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JCApsych

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So I just failed the CPSE for the second time. I got an 83, and as we all know I needed an 85. In what world does knowing 83% of the answers of such a comprehensive test make you incompetent to practice? At the risk of sounding Borderline, I'm seriously wondering if there is any legal recourse to take. At this point I am losing a chunk of income, and have serious concerns about the validity of the test as well as how the cut off score is set. The last cut off score was 75, and the pass rate was only 60%, which is 5% lower than for the EPPP. I want some transparency on how the cutoff is set and how they determine the validity of the test, especially as they are doing away with CPSE entirely in August 2015. Has anyone ever heard of someone taking legal actions?
 

erg923

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So I just failed the CPSE for the second time. I got an 83, and as we all know I needed an 85. In what world does knowing 83% of the answers of such a comprehensive test make you incompetent to practice? At the risk of sounding Borderline, I'm seriously wondering if there is any legal recourse to take. At this point I am losing a chunk of income, and have serious concerns about the validity of the test as well as how the cut off score is set. The last cut off score was 75, and the pass rate was only 60%, which is 5% lower than for the EPPP. I want some transparency on how the cutoff is set and how they determine the validity of the test, especially as they are doing away with CPSE entirely in August 2015. Has anyone ever heard of someone taking legal actions?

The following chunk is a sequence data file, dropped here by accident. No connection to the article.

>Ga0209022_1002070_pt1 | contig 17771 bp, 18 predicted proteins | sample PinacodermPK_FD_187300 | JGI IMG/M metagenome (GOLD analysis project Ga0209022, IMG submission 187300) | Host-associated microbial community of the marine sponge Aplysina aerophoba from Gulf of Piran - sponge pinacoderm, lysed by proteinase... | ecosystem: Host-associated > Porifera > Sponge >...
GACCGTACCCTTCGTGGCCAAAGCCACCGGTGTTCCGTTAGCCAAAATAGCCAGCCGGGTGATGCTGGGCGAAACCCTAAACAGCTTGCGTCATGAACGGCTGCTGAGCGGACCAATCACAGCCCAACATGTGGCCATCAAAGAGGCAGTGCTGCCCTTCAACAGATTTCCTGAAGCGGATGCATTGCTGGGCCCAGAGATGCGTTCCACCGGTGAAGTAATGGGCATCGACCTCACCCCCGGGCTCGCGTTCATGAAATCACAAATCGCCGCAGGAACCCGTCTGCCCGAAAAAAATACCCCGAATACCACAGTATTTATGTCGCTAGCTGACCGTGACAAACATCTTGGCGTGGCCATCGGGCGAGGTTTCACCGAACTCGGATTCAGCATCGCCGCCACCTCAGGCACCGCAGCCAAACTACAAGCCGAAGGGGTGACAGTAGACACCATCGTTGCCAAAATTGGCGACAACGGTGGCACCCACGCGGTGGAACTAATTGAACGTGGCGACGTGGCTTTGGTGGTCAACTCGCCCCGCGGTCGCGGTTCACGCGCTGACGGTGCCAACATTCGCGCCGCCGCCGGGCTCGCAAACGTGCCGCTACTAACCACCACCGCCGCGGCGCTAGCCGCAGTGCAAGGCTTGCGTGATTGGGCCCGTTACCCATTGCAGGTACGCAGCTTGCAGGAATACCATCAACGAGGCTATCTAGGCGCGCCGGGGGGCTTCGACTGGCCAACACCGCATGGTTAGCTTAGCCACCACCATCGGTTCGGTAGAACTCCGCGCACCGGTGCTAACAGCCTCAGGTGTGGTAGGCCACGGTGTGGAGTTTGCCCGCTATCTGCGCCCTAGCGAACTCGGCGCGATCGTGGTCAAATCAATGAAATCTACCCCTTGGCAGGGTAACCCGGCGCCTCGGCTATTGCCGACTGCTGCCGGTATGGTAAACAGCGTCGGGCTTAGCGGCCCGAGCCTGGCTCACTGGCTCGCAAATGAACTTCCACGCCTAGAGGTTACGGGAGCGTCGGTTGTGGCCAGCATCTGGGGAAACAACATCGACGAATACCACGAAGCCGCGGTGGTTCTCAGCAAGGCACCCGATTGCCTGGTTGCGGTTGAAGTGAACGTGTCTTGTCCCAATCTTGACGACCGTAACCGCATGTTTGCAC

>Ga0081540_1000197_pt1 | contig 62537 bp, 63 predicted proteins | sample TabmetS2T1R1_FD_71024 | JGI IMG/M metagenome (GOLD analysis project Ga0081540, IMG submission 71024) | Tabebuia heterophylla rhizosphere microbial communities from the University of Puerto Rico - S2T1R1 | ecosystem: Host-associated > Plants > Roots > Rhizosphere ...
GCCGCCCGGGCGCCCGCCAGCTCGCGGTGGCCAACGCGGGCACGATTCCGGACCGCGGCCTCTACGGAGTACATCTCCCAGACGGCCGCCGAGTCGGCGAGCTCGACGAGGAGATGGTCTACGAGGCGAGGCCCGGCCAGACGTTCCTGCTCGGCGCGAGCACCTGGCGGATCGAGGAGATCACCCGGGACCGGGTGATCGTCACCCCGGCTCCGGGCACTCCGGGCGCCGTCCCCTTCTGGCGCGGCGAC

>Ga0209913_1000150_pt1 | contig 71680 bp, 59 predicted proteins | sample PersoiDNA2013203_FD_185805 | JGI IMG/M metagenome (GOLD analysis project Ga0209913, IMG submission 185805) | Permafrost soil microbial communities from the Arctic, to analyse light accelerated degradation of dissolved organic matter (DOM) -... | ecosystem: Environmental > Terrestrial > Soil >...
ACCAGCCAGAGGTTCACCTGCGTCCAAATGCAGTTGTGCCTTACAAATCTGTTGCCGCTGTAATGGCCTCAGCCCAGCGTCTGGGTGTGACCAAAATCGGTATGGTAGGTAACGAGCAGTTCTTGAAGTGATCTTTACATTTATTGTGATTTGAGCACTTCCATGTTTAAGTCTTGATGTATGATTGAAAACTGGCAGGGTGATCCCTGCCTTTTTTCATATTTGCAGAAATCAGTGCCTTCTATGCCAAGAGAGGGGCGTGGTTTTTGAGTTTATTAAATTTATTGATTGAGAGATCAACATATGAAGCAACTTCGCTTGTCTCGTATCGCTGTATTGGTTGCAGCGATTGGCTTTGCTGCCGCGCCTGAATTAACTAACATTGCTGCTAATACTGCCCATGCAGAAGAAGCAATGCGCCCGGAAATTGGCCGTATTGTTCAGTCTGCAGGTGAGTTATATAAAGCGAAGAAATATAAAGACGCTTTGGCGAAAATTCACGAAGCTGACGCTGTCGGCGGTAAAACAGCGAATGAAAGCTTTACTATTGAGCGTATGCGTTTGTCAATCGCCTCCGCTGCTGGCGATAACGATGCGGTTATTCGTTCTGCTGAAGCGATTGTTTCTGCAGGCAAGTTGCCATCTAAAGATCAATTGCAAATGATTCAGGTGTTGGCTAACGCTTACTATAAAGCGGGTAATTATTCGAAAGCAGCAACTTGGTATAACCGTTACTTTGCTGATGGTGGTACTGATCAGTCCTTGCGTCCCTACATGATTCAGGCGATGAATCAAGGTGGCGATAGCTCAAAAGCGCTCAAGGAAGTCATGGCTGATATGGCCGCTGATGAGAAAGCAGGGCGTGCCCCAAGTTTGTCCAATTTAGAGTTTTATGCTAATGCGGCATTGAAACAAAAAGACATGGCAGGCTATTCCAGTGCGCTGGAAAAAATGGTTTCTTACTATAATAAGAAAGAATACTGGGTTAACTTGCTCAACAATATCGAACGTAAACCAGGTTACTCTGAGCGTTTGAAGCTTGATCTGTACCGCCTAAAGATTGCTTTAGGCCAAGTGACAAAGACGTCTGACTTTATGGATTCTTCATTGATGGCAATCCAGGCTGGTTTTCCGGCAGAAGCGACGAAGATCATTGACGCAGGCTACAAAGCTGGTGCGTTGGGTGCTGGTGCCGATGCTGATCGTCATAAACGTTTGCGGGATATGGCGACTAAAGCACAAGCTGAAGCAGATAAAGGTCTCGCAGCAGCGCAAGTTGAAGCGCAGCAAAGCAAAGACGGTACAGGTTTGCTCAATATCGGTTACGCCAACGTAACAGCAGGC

Uh, a world with standards. The suposition isn't that your "incompetent" to practice of course, but like any other metric, a cut score has to be identified. If it was 80, someone would just be mad it wasnt 79... and so on.

They def should be posting reliability stats and some degree of transparencey/rationale, but I am not certain about what the criteria is for a lawsuit. You would have to identify/claim discrimination of some sort, no?
 
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DynamicDidactic

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You have a few options:
Retake test
Move to a different state
Get a different license